“We are not talking about mutilation or deformation, like in the Mayan or Egyptian culture, but rather a complex procedure that required specialized dental knowledge,” said Avto Gogichaishvili and Juan Morales, who are responsible for the university’s National Service of Archeomagnetism.
The UNAM experts said with this discovery, Mesoamerica has become the spearhead in dental treatment in the world, Xinhua reported.
In Europe, the oldest evidence of endodontics, or root canal treatment, was registered to have taken place in the 18th century and, even though a similar case was found in Cuernavaca in the central Mexican state of Morelos, this discovery was the oldest at the moment.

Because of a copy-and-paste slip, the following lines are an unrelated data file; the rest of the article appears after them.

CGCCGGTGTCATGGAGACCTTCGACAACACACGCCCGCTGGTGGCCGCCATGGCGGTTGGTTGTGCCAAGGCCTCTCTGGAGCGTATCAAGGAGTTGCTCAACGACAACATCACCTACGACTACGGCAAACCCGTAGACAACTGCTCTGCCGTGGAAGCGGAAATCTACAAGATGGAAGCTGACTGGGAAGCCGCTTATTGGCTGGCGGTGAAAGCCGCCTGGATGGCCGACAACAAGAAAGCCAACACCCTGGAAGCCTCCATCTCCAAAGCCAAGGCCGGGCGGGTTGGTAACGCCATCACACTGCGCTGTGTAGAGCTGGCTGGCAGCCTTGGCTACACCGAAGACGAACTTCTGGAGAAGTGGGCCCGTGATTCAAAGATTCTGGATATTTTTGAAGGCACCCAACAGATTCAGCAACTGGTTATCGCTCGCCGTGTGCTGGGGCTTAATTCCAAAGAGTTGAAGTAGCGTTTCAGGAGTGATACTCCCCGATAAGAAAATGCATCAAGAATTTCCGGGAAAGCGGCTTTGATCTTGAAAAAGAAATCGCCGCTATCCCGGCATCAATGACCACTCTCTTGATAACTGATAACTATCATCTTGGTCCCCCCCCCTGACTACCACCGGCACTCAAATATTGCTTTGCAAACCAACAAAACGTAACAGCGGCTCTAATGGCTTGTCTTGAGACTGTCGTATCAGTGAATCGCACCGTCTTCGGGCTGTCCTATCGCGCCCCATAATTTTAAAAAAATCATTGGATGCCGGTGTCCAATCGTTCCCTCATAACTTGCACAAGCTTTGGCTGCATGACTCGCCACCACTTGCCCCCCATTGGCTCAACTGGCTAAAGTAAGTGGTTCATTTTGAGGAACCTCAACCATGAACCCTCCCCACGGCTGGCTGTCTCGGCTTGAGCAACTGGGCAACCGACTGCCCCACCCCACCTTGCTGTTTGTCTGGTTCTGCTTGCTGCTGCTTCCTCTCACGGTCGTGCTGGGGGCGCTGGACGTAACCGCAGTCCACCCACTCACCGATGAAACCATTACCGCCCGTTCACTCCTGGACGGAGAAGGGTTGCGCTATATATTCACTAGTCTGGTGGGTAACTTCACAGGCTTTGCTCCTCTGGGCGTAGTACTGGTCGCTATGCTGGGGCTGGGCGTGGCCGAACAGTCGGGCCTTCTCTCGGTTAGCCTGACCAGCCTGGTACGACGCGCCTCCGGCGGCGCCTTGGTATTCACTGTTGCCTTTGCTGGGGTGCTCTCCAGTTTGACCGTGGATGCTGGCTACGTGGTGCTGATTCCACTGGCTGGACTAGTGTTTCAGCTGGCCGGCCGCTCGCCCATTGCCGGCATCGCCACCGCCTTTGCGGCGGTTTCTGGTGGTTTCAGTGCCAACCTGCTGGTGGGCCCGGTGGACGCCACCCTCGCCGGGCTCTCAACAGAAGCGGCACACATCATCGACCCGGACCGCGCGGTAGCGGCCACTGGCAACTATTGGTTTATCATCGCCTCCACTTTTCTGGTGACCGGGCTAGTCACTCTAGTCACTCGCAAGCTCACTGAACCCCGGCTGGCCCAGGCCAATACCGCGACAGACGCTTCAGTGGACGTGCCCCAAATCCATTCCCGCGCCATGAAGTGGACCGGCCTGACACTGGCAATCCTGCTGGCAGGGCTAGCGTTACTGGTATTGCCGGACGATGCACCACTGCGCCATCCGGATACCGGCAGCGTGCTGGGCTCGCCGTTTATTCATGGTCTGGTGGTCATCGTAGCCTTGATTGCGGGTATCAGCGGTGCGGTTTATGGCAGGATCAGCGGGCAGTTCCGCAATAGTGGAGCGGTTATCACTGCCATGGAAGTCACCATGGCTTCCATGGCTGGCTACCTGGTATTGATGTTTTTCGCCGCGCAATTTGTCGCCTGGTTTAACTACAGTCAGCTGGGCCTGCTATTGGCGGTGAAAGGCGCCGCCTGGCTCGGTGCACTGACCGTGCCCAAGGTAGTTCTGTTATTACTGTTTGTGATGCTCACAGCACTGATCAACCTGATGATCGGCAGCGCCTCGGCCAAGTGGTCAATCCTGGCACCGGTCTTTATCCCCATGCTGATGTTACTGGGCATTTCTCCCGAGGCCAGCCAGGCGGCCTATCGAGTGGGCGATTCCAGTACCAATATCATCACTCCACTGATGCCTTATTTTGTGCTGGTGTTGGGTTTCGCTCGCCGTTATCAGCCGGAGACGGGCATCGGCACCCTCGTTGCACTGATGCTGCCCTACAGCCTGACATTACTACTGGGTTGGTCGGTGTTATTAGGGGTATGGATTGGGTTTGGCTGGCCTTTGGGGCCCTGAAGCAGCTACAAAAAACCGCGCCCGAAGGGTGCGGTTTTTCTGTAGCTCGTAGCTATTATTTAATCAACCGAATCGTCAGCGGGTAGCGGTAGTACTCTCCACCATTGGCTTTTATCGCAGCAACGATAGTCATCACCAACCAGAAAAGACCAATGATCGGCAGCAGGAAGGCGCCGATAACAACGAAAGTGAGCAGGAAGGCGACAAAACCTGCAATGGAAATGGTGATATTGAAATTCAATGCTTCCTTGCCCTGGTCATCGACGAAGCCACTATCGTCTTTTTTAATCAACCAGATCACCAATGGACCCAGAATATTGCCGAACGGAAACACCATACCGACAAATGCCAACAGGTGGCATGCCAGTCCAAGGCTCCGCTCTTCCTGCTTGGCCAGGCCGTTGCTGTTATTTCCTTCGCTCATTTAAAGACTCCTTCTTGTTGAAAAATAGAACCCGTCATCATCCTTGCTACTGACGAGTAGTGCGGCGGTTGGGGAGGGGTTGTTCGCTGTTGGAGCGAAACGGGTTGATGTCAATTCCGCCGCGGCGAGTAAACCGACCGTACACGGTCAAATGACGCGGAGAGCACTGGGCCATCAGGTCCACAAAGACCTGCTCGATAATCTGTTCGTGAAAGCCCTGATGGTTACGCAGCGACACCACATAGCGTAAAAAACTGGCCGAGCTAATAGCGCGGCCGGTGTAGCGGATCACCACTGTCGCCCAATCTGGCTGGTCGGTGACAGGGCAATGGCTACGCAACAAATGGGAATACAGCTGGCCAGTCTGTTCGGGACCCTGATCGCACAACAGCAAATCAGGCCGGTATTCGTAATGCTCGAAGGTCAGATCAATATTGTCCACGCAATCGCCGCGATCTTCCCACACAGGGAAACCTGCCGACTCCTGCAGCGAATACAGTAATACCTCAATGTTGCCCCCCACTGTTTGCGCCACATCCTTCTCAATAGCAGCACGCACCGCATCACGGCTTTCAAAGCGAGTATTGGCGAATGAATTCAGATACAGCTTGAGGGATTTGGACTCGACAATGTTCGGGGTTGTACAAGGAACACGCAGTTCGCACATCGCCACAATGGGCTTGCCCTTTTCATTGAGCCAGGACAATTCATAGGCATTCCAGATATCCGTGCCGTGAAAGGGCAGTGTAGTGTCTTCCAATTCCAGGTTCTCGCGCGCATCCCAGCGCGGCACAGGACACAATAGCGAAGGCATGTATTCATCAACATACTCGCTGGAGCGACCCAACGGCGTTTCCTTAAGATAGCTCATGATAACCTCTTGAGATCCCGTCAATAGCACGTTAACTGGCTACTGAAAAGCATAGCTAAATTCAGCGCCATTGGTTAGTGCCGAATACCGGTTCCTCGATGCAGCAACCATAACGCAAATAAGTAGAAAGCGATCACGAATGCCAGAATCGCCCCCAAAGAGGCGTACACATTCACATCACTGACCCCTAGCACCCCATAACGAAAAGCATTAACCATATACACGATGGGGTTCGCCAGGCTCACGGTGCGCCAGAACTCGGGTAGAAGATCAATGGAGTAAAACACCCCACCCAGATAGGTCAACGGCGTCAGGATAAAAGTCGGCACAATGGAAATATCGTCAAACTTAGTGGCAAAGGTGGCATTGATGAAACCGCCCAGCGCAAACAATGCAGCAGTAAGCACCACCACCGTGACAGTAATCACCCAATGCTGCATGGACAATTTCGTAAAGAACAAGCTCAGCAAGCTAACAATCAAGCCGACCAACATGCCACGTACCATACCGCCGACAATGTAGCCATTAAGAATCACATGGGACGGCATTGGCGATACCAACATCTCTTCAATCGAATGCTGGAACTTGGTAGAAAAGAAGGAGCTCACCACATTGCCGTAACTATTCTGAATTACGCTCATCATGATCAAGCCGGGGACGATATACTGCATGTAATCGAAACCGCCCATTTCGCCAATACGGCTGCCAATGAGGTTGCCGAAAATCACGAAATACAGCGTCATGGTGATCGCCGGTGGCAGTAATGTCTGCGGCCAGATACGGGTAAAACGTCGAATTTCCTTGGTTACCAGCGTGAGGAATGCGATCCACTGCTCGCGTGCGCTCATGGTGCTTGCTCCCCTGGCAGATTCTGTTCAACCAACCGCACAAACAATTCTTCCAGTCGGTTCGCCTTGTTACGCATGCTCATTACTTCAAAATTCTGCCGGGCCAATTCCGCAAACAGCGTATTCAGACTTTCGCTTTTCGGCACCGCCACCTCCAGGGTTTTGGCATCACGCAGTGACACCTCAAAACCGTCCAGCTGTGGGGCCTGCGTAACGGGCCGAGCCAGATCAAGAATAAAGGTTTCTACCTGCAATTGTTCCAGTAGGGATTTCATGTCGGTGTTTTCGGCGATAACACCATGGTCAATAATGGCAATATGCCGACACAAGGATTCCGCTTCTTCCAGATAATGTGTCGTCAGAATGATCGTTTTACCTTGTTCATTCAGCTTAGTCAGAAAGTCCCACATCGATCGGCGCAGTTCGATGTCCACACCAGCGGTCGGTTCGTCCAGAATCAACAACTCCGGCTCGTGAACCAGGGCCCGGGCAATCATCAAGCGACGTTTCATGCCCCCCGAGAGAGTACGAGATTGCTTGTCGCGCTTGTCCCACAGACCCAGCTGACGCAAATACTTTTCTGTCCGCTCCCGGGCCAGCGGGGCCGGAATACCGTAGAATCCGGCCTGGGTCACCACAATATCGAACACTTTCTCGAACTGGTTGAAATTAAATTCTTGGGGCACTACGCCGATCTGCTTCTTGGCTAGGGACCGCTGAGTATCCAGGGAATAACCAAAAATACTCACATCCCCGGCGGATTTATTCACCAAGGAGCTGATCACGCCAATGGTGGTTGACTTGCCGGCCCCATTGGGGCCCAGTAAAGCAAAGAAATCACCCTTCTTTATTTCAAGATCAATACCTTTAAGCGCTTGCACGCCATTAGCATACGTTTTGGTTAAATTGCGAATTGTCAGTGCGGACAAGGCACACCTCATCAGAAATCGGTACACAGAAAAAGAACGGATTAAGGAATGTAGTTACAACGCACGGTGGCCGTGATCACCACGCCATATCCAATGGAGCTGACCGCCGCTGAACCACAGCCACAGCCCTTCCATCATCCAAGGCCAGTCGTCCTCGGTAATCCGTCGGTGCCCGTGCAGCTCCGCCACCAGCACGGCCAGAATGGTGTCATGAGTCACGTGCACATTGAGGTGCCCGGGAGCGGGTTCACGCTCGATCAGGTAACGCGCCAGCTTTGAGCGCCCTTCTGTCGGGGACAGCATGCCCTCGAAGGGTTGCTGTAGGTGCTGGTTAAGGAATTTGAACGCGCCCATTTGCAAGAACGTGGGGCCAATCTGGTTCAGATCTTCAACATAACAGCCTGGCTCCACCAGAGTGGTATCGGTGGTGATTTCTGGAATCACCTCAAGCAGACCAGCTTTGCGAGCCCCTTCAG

From an anthropological perspective, Humberto Quiroz and Ramiro Aguayo, researchers at the National Institute of Anthropology and History, assured that this discovery is important for understanding how the culture from the Cuitzeo basin in the western Mexican state of Michoacan, carried out their burials.
After a week of excavating, the anthropologists identified four skeletal remains in the fetal position: two male — Alvaro and Urbano — and two female — Remedios and Perla, each one accompanied by a pot and a young dog.
While cleaning Alvaro, further investigation showed that he had been aged between 30 and 35 when he died.
His dentures showed a common Mesoamerican characteristic: carved incisors. However, a perforation in the right maxillary canine attracted the anthropologists’ attention.
“The perforation of the circumference and the concavity in the tooth forced us to seek opinions from dental experts, who agreed that it was a dental treatment similar to the dental work that nowadays we call endodontics,” Quiroz said.